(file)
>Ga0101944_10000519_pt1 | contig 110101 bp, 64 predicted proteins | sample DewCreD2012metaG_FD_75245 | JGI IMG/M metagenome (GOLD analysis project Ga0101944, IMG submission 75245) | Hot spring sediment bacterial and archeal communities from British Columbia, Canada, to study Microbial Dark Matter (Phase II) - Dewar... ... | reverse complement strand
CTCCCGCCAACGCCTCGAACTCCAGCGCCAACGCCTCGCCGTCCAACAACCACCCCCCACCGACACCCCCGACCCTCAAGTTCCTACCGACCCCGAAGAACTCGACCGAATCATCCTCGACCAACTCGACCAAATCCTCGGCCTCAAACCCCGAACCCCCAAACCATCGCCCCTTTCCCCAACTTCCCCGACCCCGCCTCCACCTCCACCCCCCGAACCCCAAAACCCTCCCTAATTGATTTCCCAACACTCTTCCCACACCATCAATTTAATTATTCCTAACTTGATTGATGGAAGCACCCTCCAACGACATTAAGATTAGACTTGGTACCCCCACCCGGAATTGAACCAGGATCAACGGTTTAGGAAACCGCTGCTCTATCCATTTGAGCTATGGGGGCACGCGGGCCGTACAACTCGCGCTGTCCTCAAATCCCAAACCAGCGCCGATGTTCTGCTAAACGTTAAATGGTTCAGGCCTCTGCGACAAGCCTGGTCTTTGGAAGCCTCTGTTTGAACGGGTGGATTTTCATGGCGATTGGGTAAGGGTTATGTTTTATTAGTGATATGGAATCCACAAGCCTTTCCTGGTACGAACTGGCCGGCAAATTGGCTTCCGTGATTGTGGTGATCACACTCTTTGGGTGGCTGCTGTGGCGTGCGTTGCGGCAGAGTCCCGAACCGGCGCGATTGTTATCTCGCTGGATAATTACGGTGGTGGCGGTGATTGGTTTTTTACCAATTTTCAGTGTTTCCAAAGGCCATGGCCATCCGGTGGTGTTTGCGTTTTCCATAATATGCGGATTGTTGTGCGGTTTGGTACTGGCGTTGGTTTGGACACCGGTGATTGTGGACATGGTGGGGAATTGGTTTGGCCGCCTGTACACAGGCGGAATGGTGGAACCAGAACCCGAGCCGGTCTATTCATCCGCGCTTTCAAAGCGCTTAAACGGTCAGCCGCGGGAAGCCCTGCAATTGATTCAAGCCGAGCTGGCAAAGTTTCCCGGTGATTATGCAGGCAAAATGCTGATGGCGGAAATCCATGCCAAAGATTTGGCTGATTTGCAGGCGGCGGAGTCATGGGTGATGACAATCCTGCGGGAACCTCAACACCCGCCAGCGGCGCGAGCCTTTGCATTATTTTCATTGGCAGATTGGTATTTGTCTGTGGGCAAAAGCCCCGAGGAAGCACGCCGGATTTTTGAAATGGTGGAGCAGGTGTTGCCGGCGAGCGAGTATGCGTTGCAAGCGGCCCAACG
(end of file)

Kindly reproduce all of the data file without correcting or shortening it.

>Ga0101944_10000519_pt1 | contig 110101 bp, 64 predicted proteins | sample DewCreD2012metaG_FD_75245 | JGI IMG/M metagenome (GOLD analysis project Ga0101944, IMG submission 75245) | Hot spring sediment bacterial and archeal communities from British Columbia, Canada, to study Microbial Dark Matter (Phase II) - Dewar... ... | reverse complement strand
CTCCCGCCAACGCCTCGAACTCCAGCGCCAACGCCTCGCCGTCCAACAACCACCCCCCACCGACACCCCCGACCCTCAAGTTCCTACCGACCCCGAAGAACTCGACCGAATCATCCTCGACCAACTCGACCAAATCCTCGGCCTCAAACCCCGAACCCCCAAACCATCGCCCCTTTCCCCAACTTCCCCGACCCCGCCTCCACCTCCACCCCCCGAACCCCAAAACCCTCCCTAATTGATTTCCCAACACTCTTCCCACACCATCAATTTAATTATTCCTAACTTGATTGATGGAAGCACCCTCCAACGACATTAAGATTAGACTTGGTACCCCCACCCGGAATTGAACCAGGATCAACGGTTTAGGAAACCGCTGCTCTATCCATTTGAGCTATGGGGGCACGCGGGCCGTACAACTCGCGCTGTCCTCAAATCCCAAACCAGCGCCGATGTTCTGCTAAACGTTAAATGGTTCAGGCCTCTGCGACAAGCCTGGTCTTTGGAAGCCTCTGTTTGAACGGGTGGATTTTCATGGCGATTGGGTAAGGGTTATGTTTTATTAGTGATATGGAATCCACAAGCCTTTCCTGGTACGAACTGGCCGGCAAATTGGCTTCCGTGATTGTGGTGATCACACTCTTTGGGTGGCTGCTGTGGCGTGCGTTGCGGCAGAGTCCCGAACCGGCGCGATTGTTATCTCGCTGGATAATTACGGTGGTGGCGGTGATTGGTTTTTTACCAATTTTCAGTGTTTCCAAAGGCCATGGCCATCCGGTGGTGTTTGCGTTTTCCATAATATGCGGATTGTTGTGCGGTTTGGTACTGGCGTTGGTTTGGACACCGGTGATTGTGGACATGGTGGGGAATTGGTTTGGCCGCCTGTACACAGGCGGAATGGTGGAACCAGAACCCGAGCCGGTCTATTCATCCGCGCTTTCAAAGCGCTTAAACGGTCAGCCGCGGGAAGCCCTGCAATTGATTCAAGCCGAGCTGGCAAAGTTTCCCGGTGATTATGCAGGCAAAATGCTGATGGCGGAAATCCATGCCAAAGATTTGGCTGATTTGCAGGCGGCGGAGTCATGGGTGATGACAATCCTGCGGGAACCTCAACACCCGCCAGCGGCGCGAGCCTTTGCATTATTTTCATTGGCAGATTGGTATTTGTCTGTGGGCAAAAGCCCCGAGGAAGCACGCCGGATTTTTGAAATGGTGGAGCAGGTGTTGCCGGCGAGCGAGTATGCGTTGCAAGCGGCCCAACG